Saturday, October 22, 2016

Why you need to measure test coverage?

I was at a meetup recently and I asked the question on what tools are available for measuring coverage data during a test run for an up and coming programming language. Some comments were made that coverage measurements are not that important in the scope of unit testing. I was rather taken back by this comment. Coverage measurements must be part of the data that is used how determine how successful the testing was.
To get useful measurement of coverage, lets go through what is meant by coverage. From a testing perspective, if a requirement can be validated by tests, the requirement is covered by tests. The validation comes by testing the implementation’s behaviour is the same as the requirement.

Stuff that needs coverage

Executed code – There are code that you write that are absolutely critical to the functionality of your product. Software modules such as your scheduler or startup code must be covered. These modules are core. There are also code that will be executed but its functionality are not so critical. An example might be a module that performs a maths calculation, its accuracy is important but the time it takes is not so important. Both types of code must be unit tested as they are executed.

Safety Critical Code – These code performs functions that are critical to the safety of the user. This might include software function dealing with air bag system in a car. These type of code must be covered to ensure its correct behavior.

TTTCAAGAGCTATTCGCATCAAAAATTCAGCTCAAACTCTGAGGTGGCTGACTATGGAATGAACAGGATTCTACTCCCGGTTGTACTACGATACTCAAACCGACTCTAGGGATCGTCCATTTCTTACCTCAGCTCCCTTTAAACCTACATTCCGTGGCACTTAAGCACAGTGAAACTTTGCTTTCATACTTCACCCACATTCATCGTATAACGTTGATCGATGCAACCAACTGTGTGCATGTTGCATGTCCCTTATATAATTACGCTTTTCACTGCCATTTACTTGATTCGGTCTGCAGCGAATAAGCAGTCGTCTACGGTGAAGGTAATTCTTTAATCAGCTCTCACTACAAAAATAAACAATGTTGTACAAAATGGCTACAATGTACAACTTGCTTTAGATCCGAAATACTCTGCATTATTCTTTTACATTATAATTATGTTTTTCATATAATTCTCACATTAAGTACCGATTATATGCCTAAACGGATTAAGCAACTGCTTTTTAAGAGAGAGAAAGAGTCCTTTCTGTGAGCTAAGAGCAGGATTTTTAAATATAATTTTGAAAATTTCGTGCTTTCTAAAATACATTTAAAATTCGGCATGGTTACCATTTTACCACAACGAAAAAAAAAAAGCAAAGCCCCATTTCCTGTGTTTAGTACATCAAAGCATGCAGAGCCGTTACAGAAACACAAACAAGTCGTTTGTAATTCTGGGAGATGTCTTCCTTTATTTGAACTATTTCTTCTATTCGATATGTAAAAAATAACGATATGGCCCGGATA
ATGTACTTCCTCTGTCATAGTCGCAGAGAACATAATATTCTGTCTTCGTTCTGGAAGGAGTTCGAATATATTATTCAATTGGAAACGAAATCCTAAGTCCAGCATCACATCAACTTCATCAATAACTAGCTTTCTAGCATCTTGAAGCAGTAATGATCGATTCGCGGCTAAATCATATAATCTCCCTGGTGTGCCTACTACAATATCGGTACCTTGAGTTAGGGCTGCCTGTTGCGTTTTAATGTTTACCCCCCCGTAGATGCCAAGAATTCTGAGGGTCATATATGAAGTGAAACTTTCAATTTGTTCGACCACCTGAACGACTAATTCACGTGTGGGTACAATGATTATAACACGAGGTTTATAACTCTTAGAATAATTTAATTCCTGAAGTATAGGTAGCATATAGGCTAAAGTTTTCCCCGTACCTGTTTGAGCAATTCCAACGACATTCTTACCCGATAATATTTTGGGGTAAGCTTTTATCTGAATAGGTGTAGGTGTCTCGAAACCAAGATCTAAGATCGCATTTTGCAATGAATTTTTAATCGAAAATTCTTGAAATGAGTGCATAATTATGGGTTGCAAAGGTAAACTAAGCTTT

Code that will be audited – Some of the code written will be audited to ensure that it conforms to a set of design principles. The validation of these code are based on the auditing.

Safe path execution – not only should the code execution be covered, the path which the execution takes should also be covered. For code dealing with functional safety, the safe execution path must be mapped out when a failure occurs. In this context, failure means a failure that can be detected and managed. For example, the code detects that some critical memory has become corrupted, so the execution path to recover or to contain the corruption must be checked.

I have only given four examples where coverage is a very good tool to use. It is the only the metric to ensure that all of your code is tested.

I am writing a Guide to Successful Unit Tests.
You can get it here at Leanpub. or here at Gumroad. and read about these topics and more.

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